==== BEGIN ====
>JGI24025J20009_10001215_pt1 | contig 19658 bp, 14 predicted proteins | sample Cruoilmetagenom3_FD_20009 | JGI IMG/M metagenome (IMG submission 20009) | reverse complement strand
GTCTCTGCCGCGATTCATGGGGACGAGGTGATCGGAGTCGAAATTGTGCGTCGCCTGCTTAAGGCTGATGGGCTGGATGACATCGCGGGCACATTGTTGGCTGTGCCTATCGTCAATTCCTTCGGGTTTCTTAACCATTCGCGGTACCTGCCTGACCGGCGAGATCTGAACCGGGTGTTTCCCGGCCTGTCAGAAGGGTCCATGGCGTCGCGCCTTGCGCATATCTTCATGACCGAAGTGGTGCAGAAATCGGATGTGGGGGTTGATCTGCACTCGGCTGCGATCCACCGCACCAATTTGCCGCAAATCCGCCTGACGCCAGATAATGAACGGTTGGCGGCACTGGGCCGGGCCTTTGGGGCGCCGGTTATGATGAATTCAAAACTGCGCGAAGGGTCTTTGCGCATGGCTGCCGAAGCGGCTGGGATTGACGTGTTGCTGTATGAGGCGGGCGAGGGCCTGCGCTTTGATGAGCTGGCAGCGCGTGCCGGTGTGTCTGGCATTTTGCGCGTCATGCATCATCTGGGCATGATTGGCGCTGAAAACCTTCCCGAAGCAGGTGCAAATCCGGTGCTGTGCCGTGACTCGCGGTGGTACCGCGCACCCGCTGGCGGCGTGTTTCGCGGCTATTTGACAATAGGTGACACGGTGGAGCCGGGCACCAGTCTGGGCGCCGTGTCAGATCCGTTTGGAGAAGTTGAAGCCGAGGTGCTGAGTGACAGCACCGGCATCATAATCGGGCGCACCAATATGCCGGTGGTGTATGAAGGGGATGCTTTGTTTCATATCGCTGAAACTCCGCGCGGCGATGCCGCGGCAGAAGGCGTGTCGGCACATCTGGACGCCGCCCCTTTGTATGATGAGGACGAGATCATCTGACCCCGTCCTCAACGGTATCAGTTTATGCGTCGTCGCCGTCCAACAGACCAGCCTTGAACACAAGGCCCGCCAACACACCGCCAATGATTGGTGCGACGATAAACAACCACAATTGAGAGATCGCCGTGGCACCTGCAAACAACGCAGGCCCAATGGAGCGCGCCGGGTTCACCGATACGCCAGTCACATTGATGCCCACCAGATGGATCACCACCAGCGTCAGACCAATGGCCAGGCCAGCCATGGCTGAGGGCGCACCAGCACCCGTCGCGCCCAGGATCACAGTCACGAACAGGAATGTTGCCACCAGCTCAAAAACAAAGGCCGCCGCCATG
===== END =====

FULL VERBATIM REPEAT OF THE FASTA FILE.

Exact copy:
>JGI24025J20009_10001215_pt1 | contig 19658 bp, 14 predicted proteins | sample Cruoilmetagenom3_FD_20009 | JGI IMG/M metagenome (IMG submission 20009) | reverse complement strand
GTCTCTGCCGCGATTCATGGGGACGAGGTGATCGGAGTCGAAATTGTGCGTCGCCTGCTTAAGGCTGATGGGCTGGATGACATCGCGGGCACATTGTTGGCTGTGCCTATCGTCAATTCCTTCGGGTTTCTTAACCATTCGCGGTACCTGCCTGACCGGCGAGATCTGAACCGGGTGTTTCCCGGCCTGTCAGAAGGGTCCATGGCGTCGCGCCTTGCGCATATCTTCATGACCGAAGTGGTGCAGAAATCGGATGTGGGGGTTGATCTGCACTCGGCTGCGATCCACCGCACCAATTTGCCGCAAATCCGCCTGACGCCAGATAATGAACGGTTGGCGGCACTGGGCCGGGCCTTTGGGGCGCCGGTTATGATGAATTCAAAACTGCGCGAAGGGTCTTTGCGCATGGCTGCCGAAGCGGCTGGGATTGACGTGTTGCTGTATGAGGCGGGCGAGGGCCTGCGCTTTGATGAGCTGGCAGCGCGTGCCGGTGTGTCTGGCATTTTGCGCGTCATGCATCATCTGGGCATGATTGGCGCTGAAAACCTTCCCGAAGCAGGTGCAAATCCGGTGCTGTGCCGTGACTCGCGGTGGTACCGCGCACCCGCTGGCGGCGTGTTTCGCGGCTATTTGACAATAGGTGACACGGTGGAGCCGGGCACCAGTCTGGGCGCCGTGTCAGATCCGTTTGGAGAAGTTGAAGCCGAGGTGCTGAGTGACAGCACCGGCATCATAATCGGGCGCACCAATATGCCGGTGGTGTATGAAGGGGATGCTTTGTTTCATATCGCTGAAACTCCGCGCGGCGATGCCGCGGCAGAAGGCGTGTCGGCACATCTGGACGCCGCCCCTTTGTATGATGAGGACGAGATCATCTGACCCCGTCCTCAACGGTATCAGTTTATGCGTCGTCGCCGTCCAACAGACCAGCCTTGAACACAAGGCCCGCCAACACACCGCCAATGATTGGTGCGACGATAAACAACCACAATTGAGAGATCGCCGTGGCACCTGCAAACAACGCAGGCCCAATGGAGCGCGCCGGGTTCACCGATACGCCAGTCACATTGATGCCCACCAGATGGATCACCACCAGCGTCAGACCAATGGCCAGGCCAGCCATGGCTGAGGGCGCACCAGCACCCGTCGCGCCCAGGATCACAGTCACGAACAGGAATGTTGCCACCAGCTCAAAAACAAAGGCCGCCGCCATG